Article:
Elbert and Irma got married. Irma already had a daughter, Deborah. Elbert had a favorite nephew, Robert.
As is often the case, in 1958 Elbert and Irma signed the same will. Not knowing who would die first, their will had to account for both possibilities.
- If Elbert died first, half of their jointly-owned real estate would go to nephew Robert, who would essentially step into Elbert’s shoes, owning that joint property with Irma.
- If Irma died first, all her property would be entirely owned by Elbert, until his death, when it would pass in equal shares to Robert and Deborah.
Some time later, Elbert and Irma were blessed with a son, Mark. But the joint will was never changed.
Elbert died in 2005. Robert found the will. Irma petitioned the Carroll County (Arkansas) circuit court to name her as personal representative, but asked the court to disregard the will and determine that her son Mark receive all Elbert’s property.
Elbert’s nephew Robert objected, arguing that Irma had signed the joint will with Elbert, leaving Elbert’s half of their joint property to Robert. Robert argued that the joint will was a contract between Irma and Elbert, and she shouldn’t be allowed to claim otherwise.
Like some states, Arkansas has a statute to protect the inheritance rights of offspring not named in a will. The purpose of such statutes is to “guard against testamentary thoughtlessness,” according to the opinion of the Arkansas Court of Appeals in Robert Dotson v. Irma Dotson. These statutes refer to pretermitted heirs and after-born children.
The “testamentary thoughtlessness” the court referred to is the unintentional omission of a child in the making of a will. A “testament” is a statement made in contemplation of death. The term “last will and testament” is somewhat redundant, because a will is a testament. Elbert and Irma had no children together when they made their will, and the terms of their will showed that they gave no thought to having a child in the future.
If a child is not named in a will in Arkansas (and many other states), the child has a right to claim the same share that the child would inherit if there was no will.
The law generally requires strong evidence of intent to disinherit a child. To show intent to disinherit, the will must identify the child and specifically state that the child gets nothing or only something of little value. Simply omitting a child from the will is not enough to show the intent to disinherit. If a child was not born when the will was made, there is not likely to be any evidence of intent to disinherit that unborn child, and the after-born child statute will come to that child’s rescue.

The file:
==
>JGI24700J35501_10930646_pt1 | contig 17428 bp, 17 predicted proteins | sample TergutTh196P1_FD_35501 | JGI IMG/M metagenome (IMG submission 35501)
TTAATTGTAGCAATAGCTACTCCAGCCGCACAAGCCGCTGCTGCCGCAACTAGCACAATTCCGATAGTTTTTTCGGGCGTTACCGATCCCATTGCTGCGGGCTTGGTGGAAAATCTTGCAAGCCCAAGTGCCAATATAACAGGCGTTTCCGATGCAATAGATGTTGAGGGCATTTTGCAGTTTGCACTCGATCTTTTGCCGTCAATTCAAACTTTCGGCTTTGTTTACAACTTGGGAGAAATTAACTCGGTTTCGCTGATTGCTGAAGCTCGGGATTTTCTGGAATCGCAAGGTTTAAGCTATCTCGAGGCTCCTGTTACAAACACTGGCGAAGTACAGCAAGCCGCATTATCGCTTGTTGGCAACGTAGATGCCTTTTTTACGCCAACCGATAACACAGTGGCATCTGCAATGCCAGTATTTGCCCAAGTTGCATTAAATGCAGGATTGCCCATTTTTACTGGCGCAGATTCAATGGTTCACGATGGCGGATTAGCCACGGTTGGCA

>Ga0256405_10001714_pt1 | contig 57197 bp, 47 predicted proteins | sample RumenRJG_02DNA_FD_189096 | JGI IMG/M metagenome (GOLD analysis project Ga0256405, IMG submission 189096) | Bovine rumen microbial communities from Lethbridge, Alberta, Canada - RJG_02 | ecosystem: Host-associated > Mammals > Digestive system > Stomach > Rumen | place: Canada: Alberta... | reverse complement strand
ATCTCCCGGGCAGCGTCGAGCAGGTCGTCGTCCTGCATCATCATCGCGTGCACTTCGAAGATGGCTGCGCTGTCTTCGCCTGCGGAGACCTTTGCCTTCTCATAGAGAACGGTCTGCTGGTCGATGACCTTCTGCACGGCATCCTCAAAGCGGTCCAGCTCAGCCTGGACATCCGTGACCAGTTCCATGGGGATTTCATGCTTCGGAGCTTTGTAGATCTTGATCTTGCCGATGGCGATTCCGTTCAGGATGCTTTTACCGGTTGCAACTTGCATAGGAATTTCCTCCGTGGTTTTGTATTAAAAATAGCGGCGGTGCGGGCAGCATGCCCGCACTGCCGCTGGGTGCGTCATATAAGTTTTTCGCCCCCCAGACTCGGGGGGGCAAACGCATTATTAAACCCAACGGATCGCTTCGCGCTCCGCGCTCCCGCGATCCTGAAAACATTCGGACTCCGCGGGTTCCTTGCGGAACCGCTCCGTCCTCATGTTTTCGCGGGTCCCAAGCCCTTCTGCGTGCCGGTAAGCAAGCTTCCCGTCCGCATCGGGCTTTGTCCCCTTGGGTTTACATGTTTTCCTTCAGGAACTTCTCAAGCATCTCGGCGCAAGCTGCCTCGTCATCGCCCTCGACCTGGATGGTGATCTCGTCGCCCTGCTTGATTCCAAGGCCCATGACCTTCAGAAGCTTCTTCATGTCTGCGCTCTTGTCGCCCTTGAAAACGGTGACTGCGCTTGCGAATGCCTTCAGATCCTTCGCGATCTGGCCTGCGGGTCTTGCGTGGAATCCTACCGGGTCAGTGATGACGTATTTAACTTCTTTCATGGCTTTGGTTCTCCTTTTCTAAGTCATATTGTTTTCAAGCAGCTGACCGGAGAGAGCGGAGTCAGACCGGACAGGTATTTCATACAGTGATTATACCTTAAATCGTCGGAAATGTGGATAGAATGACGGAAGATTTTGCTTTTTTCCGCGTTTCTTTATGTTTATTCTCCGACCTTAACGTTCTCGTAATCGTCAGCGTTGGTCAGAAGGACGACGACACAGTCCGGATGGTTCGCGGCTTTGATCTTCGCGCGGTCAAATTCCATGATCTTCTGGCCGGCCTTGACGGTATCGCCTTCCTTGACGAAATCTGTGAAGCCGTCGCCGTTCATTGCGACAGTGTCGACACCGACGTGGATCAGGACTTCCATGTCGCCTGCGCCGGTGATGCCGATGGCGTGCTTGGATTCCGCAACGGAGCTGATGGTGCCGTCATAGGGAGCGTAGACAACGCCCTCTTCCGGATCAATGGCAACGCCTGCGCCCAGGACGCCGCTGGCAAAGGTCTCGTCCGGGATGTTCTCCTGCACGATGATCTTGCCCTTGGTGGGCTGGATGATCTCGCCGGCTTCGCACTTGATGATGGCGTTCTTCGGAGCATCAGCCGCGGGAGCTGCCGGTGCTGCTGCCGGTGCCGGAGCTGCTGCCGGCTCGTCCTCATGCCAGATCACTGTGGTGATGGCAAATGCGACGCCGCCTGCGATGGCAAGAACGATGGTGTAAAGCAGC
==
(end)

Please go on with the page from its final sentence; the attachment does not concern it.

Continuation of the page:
As is often the case, the appellate court was asked to resolve a situation in which each party’s claim had firm legal basis.
Courts are relied upon to enforce contracts, including wills, and the common understanding that courts will do so gives great stability to American economic activities.
The after-born child statute is also important, so that children won’t be deprived of the inheritances that they would otherwise be entitled to because of a parent forgetting to change his will each time a child is born, though a well-drafted will provides for afterborn children, so revision is not required with the birth of a child.
The Arkansas Court of Appeals decided that the statutory right applicable to this situation should win over the more general principle that a contract be enforced according to its terms. The afterborn child statute was specifically intended by the Arkansas legislature to be applied in such cases. Until Elbert died, Robert had only an expectancy. But from the time Mark was born, he had a statutory right to be the heir of his parents, displacing Robert’s expectancy.